3i may be giving up on a major high-end lingerie retailer.
The private equity firm is exploring a potential sale of Agent Provocateur, which will help the luxury undergarment label recover from financial troubles, Financial Times reported.
Since 2007, 3i has managed Agent Provocateur, which currently sells high-end lingerie and swimwear. The private equity firm appointed Rothschild, an investment bank, to handle the potential sale and is also collaborating with business management consultancy AlixPartners on business improvement options for Agent Provocateur. Sources said 3i could possibly sell the entire company or bring in other investors to revamp Agent Provocateur’s financial outlook and market placement.
Last year, 3i hired KPMG to investigate accounting errors at Agent Provocateur after the company experienced executive changes. In February, Agent Provocateur CEO Garry Hogarth left his post and was replaced by former Dior Homme managing director Fabrizio Malverdi. At the time, 3i was also considering selling the luxury lingerie retailer.
Following the board shuffle, 3i reported its largest writedown for the first half of 2016 in November, even though Agent Provocateur only represents 1 percent of the private equity firm’s portfolio. 3i CEO Simon Borrows noted the accounting problems, lack of consumer interest in the luxury sector and Agent Provocateur’s “inconsistent” store expansion plan at the end of the month.
“We are supporting the new management team to put in place a new strategic plan, which involves a restructuring of the business,” 3i said in a statement. “Agent Provocateur is still a valuable brand and, as part of this restructuring, we have provided further investment of $4.9 million in the quarter to 30 September 2016.”
Although online sales increased by 15 percent from November 2015 to November 2016, Agent Provocateur is still expected to shut down 30 percent of its retail network and axe approximately one-third of its London headquarters staff. Agent Provocateur currently operates 111 stores in 29 countries and may expand to Asia as part of its turnaround plan.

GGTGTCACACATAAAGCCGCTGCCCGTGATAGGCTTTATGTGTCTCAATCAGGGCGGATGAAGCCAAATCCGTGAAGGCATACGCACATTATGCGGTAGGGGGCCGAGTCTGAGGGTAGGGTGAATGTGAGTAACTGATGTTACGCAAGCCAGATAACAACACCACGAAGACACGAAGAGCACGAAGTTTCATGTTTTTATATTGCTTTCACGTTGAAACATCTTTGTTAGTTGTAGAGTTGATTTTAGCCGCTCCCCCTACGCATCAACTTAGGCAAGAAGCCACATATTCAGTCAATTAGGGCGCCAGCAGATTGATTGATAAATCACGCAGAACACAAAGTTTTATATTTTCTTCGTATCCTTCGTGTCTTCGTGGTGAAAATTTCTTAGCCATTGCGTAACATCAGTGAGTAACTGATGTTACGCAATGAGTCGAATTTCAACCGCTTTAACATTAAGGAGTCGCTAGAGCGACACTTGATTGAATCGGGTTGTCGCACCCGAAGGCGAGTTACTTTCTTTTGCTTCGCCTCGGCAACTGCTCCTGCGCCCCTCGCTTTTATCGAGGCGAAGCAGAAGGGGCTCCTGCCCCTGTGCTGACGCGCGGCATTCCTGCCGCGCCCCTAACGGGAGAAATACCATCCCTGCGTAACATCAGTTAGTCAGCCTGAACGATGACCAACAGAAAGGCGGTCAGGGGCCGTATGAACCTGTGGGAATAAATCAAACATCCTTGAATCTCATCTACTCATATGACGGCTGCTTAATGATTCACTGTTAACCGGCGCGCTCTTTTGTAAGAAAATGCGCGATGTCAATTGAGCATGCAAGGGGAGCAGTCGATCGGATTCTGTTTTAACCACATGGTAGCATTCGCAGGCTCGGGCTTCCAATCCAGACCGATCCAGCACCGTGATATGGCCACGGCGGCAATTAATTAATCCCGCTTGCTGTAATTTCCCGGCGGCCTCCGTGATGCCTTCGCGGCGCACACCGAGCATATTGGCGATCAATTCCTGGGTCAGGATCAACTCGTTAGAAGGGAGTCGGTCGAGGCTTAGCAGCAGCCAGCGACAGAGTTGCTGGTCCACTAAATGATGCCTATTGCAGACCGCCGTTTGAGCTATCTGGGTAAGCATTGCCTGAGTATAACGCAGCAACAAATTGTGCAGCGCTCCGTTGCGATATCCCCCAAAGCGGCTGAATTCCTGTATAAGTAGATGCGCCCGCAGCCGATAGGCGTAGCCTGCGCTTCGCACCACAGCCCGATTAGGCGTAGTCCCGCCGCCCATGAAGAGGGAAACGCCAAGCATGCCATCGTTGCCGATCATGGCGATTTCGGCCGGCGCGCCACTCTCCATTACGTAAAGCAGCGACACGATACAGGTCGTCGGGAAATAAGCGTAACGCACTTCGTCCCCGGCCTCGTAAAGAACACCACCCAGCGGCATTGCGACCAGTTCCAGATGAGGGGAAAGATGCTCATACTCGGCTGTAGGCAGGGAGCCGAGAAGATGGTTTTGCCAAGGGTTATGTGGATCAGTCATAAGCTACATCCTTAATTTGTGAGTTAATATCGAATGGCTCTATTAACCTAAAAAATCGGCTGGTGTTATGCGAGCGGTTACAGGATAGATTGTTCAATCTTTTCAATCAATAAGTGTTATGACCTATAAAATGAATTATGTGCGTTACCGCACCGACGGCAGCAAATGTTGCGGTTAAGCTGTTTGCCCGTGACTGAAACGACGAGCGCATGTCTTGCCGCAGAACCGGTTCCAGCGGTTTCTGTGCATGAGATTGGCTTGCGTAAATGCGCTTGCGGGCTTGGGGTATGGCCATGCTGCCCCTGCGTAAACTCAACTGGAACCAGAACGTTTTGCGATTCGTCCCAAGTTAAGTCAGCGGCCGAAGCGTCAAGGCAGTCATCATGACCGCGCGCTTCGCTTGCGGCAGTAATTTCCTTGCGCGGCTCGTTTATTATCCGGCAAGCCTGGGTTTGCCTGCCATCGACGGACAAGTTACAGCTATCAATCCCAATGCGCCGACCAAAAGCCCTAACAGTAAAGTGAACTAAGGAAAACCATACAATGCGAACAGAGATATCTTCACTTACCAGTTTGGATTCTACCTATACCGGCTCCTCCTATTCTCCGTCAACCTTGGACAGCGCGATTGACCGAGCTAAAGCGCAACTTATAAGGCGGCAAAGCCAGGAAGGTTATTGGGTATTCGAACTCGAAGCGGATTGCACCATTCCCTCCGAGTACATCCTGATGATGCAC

A look at how companies that failed to react and adapt to changing times have allowed new brands that are better tapped into the zeitgeist to steal share.Read more
Print PDFPrint PDFWhen times are tough, companies are more willing to test new ideas and Target, Warby Parker and Amazon are pushing the boundaries of traditional retail. Target gets in bed with Casper After failed attempts at an acquisition, Target has instead invested in Casper...Read more
J.Crew has been shifting in its seat trying to adjust to a new normal of shrinking sales and growing debt, but nothing has quite yet paid off, so the company is cutting its prices.Read more
It’s official. Coach, Inc. is snapping up shares of handbag brand Kate Spade.Read more
This week, consumers called for better children's apparel, retailers turned internally to remedy their financial woes and apparel incubators improved China's manufacturing sector.Read more
Whether and how much consumers care about sustainability may be an ongoing question the industry wants an answer for, but one thing that’s clear is that though some consumers do care, sustainability isn’t the first thing they think of.Read more
Gymboree tapped former Tilly's executive Daniel Griesemer as its new CEO, JC Penney appointed Marci Grebstein as its new EVP and Wolford creative director Grit Seymour is leaving the company.Read more